It used to be when I wanted share a great article with clients, I’d clip, photocopy and mail it to them. When I wanted to make new connections, I’d attend a breakfast networking meeting and or an after-work mixer. And when I wanted to increase my profile, I’d write an article for a newspaper or magazine.
LinkedIn has changed how I do all these things.
In fact, the social network is becoming more important than my smartphone and email, because it combines communicating with branding, interacting with marketing, and personal with professional.
In this article, we’ll cover three essential skills you need to get your LinkedIn profile in shape.
1. Optimize your LinkedIn profile
LinkedIn is the new business card – but it has much more information. Here’s how to edit your profile to make sure it is attracting people and opportunities and not sending them away.
- Create a professional headline and make it compelling. This description accompanies your headshot all over LinkedIn and should communicate your value proposition in one line. Cathy Curtis is a CFP and a financial advisor, yet her professional headline describes her value proposition: “Financial Advisor Helping Savvy Women Investors.”
- Add a professional headshot. People make split-second decisions about whether or not they like you, and a warm, smiling headshot can improve your chances.
- Write a profile summary that describes what you do (in the first person) and attach multimedia content to your summary, including publications you’ve written, images of you in action, or slide presentations.
- Emphasize your best achievements by putting your profile’s sections in the order you want them to appear. You can do this by dragging and dropping them in their desired spots.
- Personalize your default LinkedIn URL in the “contact info” settings of your profile.
- Add publications that you have written (with links) and awards you have received.
2. Share an article with your LinkedIn connections
Sharing great articles helps people understand an idea or concept better. It also positions you as a helper and demonstrates your specific expertise and knowledge. When deciding what content to share, think first about what your network would be interested in and share that.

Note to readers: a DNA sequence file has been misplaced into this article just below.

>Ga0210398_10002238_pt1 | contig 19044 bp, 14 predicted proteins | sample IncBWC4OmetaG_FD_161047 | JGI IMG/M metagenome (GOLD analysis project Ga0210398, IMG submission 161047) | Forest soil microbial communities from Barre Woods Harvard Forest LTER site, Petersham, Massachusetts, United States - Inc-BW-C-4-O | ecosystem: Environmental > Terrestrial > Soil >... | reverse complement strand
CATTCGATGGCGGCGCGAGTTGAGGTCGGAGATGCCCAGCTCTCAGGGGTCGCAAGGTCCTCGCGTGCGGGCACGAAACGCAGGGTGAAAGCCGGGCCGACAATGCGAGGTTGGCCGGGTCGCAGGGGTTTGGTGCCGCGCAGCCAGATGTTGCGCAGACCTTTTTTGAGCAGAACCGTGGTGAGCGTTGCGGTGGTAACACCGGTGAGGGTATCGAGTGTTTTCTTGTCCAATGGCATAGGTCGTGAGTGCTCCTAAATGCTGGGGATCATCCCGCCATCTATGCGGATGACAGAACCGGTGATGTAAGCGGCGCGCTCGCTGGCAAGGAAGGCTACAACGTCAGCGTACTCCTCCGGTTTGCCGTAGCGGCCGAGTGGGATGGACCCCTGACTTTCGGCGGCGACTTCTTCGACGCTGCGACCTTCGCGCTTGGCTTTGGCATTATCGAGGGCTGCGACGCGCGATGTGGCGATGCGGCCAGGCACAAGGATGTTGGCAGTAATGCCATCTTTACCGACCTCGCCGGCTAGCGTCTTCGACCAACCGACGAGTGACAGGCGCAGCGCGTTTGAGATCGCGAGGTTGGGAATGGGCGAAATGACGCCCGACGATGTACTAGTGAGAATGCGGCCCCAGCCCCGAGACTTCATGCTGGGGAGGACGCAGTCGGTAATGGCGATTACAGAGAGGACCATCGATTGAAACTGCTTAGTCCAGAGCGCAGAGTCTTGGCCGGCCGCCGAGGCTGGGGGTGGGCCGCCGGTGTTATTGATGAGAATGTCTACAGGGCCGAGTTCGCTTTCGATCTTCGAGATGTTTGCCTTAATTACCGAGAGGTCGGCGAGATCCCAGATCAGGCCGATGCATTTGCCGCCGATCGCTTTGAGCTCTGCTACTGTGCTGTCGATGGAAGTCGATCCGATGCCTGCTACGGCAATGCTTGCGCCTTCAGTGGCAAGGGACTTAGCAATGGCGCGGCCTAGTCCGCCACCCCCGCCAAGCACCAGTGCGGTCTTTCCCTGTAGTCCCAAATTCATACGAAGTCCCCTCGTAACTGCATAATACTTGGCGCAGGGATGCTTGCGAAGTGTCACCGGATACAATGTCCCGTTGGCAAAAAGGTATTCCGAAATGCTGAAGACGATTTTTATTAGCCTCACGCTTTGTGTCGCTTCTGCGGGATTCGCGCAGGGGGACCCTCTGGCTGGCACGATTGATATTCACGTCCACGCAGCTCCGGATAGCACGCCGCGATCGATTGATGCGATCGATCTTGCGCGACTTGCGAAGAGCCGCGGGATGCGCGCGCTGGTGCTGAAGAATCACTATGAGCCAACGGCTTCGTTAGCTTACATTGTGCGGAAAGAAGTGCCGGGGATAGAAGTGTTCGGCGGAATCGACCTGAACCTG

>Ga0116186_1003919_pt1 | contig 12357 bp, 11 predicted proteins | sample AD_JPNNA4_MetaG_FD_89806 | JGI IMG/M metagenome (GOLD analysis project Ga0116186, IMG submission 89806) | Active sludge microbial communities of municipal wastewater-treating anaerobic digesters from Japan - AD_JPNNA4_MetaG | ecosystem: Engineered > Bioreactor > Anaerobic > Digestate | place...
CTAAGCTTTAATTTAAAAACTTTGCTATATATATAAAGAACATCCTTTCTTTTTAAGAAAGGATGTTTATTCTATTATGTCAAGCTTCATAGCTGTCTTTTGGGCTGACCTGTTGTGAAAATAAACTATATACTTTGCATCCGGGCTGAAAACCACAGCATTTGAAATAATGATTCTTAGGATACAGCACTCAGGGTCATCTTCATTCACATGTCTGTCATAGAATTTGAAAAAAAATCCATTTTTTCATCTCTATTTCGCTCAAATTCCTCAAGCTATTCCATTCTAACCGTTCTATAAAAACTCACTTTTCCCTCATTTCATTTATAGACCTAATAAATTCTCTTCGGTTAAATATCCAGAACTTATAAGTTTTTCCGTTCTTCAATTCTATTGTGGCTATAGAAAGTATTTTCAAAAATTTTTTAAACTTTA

Here’s how you do it.
- Find a great article. LinkedIn offers suggestions on LinkedIn Pulse, a news media service built into LinkedIn. You can also find great articles all over the Internet. (Read: How to curate great financial content)
- Paste the web address (URL) of the article you want to share into the Status Update field at the top of your LinkedIn feed. The link will now appear. Add a description that clarifies why you are sharing this piece (why you think it’s worthy of someone’s time or what you found interesting about it). Be enthusiastic, and sell your share.
- Select where you want to share the article. Options include: your news feed, a LinkedIn Group, or specific people you’re connected with. I’d suggest starting by sharing to your news feed.
3. Write a long-form article
LinkedIn has recently introduced long-form publishing. This means you can now use LinkedIn like a blogging platform to publish an article. When your article is published, LinkedIn automatically notifies your connections. This is an easy and powerful way to share your insights and add value. Remember to write content with your reader in mind – avoid overly self-promotional marketing content or boring product information.
Here’s how you publish on LinkedIn.
- Click the pencil icon in the Status Update field at the top of your LinkedIn feed. (If you don’t see a pencil icon next to the paperclip icon, publishing isn’t yet turned on for your account. Contact LinkedIn to request publishing functionality if you don’t have it.)
- Compose your article and title. I’d suggest writing it in a word-processing application, then copying and pasting your final article into LinkedIn. Make sure to Save and Preview the article before publishing.
- Include at least one image. LinkedIn uses the first image in an article as a thumbnail when listing an article on the site, and a good image makes the article more appealing.
- Format the article using heading tags. Use H1 and H2 subheadings to break up the text. This improves readability and is good for search engine optimization.
- Tweet a link to the article and mention “tip @LinkedInPulse” in the tweet in order to alert LinkedIn editors to your post. If they like it, LinkedIn may include it in their Pulse list, thereby increasing your audience beyond your network.
Next time, we’ll look at four additional LinkedIn skills.